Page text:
Project description:<i>Staphylococcus aureus</i> is a major human pathogen that causes chronic, systemic infections, and the recalcitrance of these infections is mainly due to the presence of persister cells, which are a bacterial subpopulation that exhibits extreme, yet transient, antibiotic tolerance accompanied by a transient halt in growth. However, upon cessation of antibiotic treatment, a resumption in growth of persister cells causes recurrence of infections and treatment failure. Previously, we reported the involvement of <i>msaABCR</i> in several important staphylococcal phenotypes, including the formation of persister cells. Additionally, observations of the regulation of several metabolic genes by the <i>msaABCR</i> operon in transcriptomics and proteomics analyses have suggested its role in the metabolic activities of <i>S. aureus</i>. Given the importance of metabolism in persister formation as our starting point, in this study we demonstrated how the <i>msaABCR</i> operon regulates energy metabolism and subsequent antibiotic tolerance. We showed that deletion of the <i>msaABCR</i> operon results in increased tricarboxylic acid (TCA) cycle activity, accompanied by increased cellular ATP content and higher NADH content in <i>S. aureus</i> cells. We also showed that <i>msaABCR</i> (through MsaB) represses the <i>ccpE</i> and <i>ndh</i> <sub>2</sub> genes, thereby regulating TCA cycle activity and the generation of membrane potential, respectively. Together, the observations from this study led to the conclusion that <i>msaABCR</i> operon deletion induces a metabolically hyperactive state, leading to decreased persister formation in <i>S. aureus</i>.
Project description:Vancomycin-intermediate Staphylococcus aureus (VISA) strains present an increasingly difficult problem in terms of public health. However, the molecular mechanism for this resistance is not yet understood. In this study, we define the role of the msaABCR operon in vancomycin resistance in three clinical VISA strains, i.e., Mu50, HIP6297, and LIM2. Deletion of the msaABCR operon resulted in significant decreases in the vancomycin MIC (from 6.25 to 1.56 ?g/ml) and significant reductions of cell wall thickness in strains Mu50 and HIP6297. Growth of the mutants in medium containing vancomycin at concentrations greater than 2 ?g/ml resulted in decreases in the growth rate, compared with the wild-type strains. Mutation of the msaABCR operon also reduced the binding capacity for vancomycin. We conclude that the msaABCR operon contributes to resistance to vancomycin and cell wall synthesis in S. aureus.
Project description:Streptococcus suis serotype 2 (S. suis 2) is an important swine and human pathogen responsible for septicemia and meningitis. A novel gene, designated atl and encoding a major autolysin of S. suis 2 virulent strain HA9801, was identified and characterized in this study. The Atl protein contains 1,025 amino acids with a predicted molecular mass of 113 kDa and has a conserved N-acetylmuramoyl-l-alanine amidase domain. Recombinant Atl was expressed in Escherichia coli, and its bacteriolytic and fibronectin-binding activities were confirmed by zymography and Western affinity blotting. Two bacteriolytic bands were shown in the sodium dodecyl sulfate extracts of HA9801, while both were absent from the atl inactivated mutant. Cell chains of the mutant strain became longer than that of the parental strain. In the autolysis assay, HA9801 decreased to 20% of the initial optical density (OD) value, while the mutant strain had almost no autolytic activity. The biofilm capacity of the atl mutant was reduced ?30% compared to the parental strain. In the zebrafish infection model, the 50% lethal dose of the mutant strain was increased up to 5-fold. Furthermore, the adherence to HEp-2 cells of the atl mutant was 50% less than that of the parental strain. Based on the functional analysis of the recombinant Atl and observed effects of atl inactivation on HA9801, we conclude that Atl is a major autolysin of HA9801. It takes part in cell autolysis, separation of daughter cells, biofilm formation, fibronectin-binding activity, cell adhesion, and pathogenesis of HA9801.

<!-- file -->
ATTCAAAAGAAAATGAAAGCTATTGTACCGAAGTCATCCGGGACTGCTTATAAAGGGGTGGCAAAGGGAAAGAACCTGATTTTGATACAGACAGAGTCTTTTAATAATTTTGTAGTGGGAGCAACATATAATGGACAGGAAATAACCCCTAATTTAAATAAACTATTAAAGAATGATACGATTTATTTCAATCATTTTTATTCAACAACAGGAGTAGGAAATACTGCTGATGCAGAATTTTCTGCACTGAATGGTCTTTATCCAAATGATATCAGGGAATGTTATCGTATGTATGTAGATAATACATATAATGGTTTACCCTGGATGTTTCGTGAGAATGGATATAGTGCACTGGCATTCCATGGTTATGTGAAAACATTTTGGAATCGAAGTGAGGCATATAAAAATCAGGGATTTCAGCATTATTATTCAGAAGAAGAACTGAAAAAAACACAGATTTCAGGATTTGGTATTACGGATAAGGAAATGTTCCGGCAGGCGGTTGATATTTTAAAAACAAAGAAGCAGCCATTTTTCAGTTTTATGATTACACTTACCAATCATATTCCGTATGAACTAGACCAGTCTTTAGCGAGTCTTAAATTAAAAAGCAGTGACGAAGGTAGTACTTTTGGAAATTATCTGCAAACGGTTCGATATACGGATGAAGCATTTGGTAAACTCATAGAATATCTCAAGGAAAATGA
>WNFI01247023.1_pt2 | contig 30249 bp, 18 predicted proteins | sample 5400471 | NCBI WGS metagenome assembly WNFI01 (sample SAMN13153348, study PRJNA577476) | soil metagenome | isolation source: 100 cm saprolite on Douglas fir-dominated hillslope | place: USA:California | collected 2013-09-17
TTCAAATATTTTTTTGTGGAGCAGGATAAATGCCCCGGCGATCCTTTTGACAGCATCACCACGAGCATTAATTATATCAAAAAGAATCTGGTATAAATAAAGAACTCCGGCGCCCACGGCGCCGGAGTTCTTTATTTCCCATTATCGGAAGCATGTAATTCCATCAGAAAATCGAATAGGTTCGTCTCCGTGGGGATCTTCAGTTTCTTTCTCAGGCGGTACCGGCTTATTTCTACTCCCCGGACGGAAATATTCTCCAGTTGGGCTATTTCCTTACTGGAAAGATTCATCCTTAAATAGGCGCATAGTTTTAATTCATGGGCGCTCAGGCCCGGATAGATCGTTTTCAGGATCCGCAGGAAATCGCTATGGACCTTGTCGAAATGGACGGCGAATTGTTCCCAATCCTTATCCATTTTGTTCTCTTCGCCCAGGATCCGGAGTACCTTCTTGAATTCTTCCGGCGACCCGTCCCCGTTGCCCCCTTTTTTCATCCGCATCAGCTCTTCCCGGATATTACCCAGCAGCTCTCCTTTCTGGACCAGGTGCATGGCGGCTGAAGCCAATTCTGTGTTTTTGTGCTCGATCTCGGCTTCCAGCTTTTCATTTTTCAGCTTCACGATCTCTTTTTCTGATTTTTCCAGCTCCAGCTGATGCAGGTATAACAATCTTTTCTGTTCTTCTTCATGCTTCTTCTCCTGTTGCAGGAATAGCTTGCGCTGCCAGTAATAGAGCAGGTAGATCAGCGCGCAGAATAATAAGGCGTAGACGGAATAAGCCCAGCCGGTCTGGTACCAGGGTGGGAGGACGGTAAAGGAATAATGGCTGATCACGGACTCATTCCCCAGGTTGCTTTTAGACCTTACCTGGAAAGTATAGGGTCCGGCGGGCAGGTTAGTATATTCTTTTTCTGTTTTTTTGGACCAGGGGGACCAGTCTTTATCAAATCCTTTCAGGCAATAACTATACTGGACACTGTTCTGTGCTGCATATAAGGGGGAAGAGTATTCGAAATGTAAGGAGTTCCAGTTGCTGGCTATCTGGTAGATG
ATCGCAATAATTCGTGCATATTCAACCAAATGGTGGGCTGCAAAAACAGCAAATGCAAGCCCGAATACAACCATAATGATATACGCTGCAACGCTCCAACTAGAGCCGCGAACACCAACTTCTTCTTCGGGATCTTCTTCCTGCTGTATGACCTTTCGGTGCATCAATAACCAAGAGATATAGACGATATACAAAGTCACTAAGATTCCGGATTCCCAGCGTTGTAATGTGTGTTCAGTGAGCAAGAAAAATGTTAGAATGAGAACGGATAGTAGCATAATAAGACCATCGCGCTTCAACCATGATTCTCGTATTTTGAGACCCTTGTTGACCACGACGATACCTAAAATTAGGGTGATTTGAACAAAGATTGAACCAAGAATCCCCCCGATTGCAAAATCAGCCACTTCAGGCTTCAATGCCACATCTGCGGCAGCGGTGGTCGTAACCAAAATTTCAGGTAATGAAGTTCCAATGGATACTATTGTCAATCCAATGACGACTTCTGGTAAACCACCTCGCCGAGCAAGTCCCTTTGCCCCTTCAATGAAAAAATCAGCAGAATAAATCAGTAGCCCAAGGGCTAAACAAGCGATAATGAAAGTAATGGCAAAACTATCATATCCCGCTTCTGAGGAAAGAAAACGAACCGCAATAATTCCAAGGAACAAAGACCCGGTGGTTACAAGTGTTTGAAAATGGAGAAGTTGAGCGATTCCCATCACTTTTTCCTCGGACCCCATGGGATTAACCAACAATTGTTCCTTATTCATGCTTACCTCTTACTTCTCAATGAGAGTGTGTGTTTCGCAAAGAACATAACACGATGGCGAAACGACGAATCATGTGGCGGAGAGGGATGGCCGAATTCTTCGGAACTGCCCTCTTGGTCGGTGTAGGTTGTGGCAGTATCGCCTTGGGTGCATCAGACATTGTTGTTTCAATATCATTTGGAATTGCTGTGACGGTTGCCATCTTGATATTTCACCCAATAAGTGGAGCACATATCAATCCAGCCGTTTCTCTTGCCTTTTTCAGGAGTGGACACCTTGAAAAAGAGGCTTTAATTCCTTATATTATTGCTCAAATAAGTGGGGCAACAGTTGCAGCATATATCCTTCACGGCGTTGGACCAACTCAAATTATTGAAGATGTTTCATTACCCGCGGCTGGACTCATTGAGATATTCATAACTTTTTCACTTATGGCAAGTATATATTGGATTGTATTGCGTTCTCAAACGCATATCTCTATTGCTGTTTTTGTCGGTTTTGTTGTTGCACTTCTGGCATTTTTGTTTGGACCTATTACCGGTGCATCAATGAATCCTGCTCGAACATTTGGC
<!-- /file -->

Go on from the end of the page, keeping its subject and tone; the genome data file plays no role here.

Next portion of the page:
Project description:Staphylococcus epidermidis, a commensal of humans, secretes Esp protease to prevent Staphylococcus aureus biofilm formation and colonization. Blocking S. aureus colonization may reduce the incidence of invasive infectious diseases; however, the mechanism whereby Esp disrupts biofilms is unknown. We show here that Esp cleaves autolysin (Atl)-derived murein hydrolases and prevents staphylococcal release of DNA, which serves as extracellular matrix in biofilms. The three-dimensional structure of Esp was revealed by x-ray crystallography and shown to be highly similar to that of S. aureus V8 (SspA). Both atl and sspA are necessary for biofilm formation, and purified SspA cleaves Atl-derived murein hydrolases. Thus, S. aureus biofilms are formed via the controlled secretion and proteolysis of autolysin, and this developmental program appears to be perturbed by the Esp protease of S. epidermidis.
Project description:Community-acquired, methicillin-resistant Staphylococcus aureus strains often cause localized infections in immunocompromised hosts, but some strains show enhanced virulence leading to severe infections even among healthy individuals with no predisposing risk factors. The genetic basis for this enhanced virulence has yet to be determined. S. aureus possesses a wide variety of virulence factors, the expression of which is carefully coordinated by a variety of regulators. Several virulence regulators have been well characterized, but others have yet to be thoroughly investigated. Previously, we identified the msa gene as a regulator of several virulence genes, biofilm development, and antibiotic resistance. We also found evidence of the involvement of upstream genes in msa function.To investigate the mechanism of regulation of the msa gene (renamed msaC), we examined the upstream genes whose expression was affected by its deletion. We showed that msaC is part of a newly defined four-gene operon (msaABCR), in which msaC is a non-protein-coding RNA that is essential for the function of the operon. Furthermore, we found that an antisense RNA (msaR) is complementary to the 5' end of the msaB gene and is expressed in a growth phase-dependent manner suggesting that it is involved in regulation of the operon.These findings allow us to define a new operon that regulates fundamental phenotypes in S. aureus such as biofilm development and virulence. Characterization of the msaABCR operon will allow us to investigate the mechanism of function of this operon and the role of the individual genes in regulation and interaction with its targets. This study identifies a new element in the complex regulatory circuits in S. aureus, and our findings may be therapeutically relevant.